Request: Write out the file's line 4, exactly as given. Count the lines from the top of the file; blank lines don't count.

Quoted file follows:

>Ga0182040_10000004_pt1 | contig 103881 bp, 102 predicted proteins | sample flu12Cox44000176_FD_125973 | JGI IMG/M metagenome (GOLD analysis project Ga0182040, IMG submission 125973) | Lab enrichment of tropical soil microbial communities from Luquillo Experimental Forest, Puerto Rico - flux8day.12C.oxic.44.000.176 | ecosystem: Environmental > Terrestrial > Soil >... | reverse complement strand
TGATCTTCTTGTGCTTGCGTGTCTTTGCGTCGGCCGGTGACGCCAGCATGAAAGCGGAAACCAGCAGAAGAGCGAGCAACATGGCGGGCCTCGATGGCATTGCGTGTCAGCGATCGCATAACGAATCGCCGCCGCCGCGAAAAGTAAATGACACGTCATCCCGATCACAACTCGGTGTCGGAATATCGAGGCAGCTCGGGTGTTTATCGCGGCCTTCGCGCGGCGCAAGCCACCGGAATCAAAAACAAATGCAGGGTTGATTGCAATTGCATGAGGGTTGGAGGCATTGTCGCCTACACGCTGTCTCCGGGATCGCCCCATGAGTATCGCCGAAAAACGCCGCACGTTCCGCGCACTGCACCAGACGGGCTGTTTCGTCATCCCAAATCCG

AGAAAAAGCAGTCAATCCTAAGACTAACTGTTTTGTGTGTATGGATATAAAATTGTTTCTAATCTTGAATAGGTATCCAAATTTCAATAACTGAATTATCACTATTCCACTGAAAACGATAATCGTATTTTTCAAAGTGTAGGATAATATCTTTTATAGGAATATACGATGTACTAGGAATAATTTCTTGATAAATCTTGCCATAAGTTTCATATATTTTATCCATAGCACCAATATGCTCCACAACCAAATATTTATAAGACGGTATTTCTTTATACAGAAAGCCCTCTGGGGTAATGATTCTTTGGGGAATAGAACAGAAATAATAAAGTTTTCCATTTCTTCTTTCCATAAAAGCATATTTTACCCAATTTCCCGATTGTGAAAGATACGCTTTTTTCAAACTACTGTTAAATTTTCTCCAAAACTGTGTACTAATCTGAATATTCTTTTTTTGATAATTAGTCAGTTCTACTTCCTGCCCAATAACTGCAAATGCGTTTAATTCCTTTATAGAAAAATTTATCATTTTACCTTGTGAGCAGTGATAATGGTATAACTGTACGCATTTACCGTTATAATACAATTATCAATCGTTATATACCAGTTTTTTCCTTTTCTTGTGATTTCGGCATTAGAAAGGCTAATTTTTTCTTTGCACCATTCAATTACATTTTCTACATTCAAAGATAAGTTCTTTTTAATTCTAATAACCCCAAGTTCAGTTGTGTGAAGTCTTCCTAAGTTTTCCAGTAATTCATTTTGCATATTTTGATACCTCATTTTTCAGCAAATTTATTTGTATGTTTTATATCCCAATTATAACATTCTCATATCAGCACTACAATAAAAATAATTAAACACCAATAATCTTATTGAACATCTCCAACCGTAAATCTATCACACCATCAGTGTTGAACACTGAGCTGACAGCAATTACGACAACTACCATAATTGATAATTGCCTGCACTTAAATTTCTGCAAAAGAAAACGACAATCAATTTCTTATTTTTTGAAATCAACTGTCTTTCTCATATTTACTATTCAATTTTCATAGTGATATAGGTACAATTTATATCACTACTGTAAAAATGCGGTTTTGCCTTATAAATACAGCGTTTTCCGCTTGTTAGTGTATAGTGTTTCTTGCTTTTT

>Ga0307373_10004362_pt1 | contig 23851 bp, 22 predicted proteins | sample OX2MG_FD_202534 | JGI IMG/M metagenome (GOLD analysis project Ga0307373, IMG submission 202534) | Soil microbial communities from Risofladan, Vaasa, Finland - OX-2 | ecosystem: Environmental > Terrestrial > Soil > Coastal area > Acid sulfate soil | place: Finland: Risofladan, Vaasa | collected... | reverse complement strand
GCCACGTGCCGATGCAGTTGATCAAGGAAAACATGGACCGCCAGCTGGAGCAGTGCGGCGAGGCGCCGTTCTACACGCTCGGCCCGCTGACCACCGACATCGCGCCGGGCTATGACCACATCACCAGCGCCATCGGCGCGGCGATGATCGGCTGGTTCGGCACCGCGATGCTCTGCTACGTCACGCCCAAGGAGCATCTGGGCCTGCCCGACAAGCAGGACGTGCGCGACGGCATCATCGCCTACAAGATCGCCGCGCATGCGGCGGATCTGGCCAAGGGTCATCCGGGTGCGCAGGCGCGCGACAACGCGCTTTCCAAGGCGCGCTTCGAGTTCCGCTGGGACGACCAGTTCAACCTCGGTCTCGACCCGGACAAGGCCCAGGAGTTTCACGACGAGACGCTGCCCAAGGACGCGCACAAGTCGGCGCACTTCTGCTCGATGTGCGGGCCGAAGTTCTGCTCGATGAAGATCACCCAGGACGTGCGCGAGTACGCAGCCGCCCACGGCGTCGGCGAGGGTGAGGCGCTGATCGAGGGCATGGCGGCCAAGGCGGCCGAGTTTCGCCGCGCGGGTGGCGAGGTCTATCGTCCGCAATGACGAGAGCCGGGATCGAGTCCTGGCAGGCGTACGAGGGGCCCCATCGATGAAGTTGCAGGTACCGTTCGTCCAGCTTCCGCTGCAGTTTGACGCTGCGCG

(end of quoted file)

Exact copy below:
>Ga0307373_10004362_pt1 | contig 23851 bp, 22 predicted proteins | sample OX2MG_FD_202534 | JGI IMG/M metagenome (GOLD analysis project Ga0307373, IMG submission 202534) | Soil microbial communities from Risofladan, Vaasa, Finland - OX-2 | ecosystem: Environmental > Terrestrial > Soil > Coastal area > Acid sulfate soil | place: Finland: Risofladan, Vaasa | collected... | reverse complement strand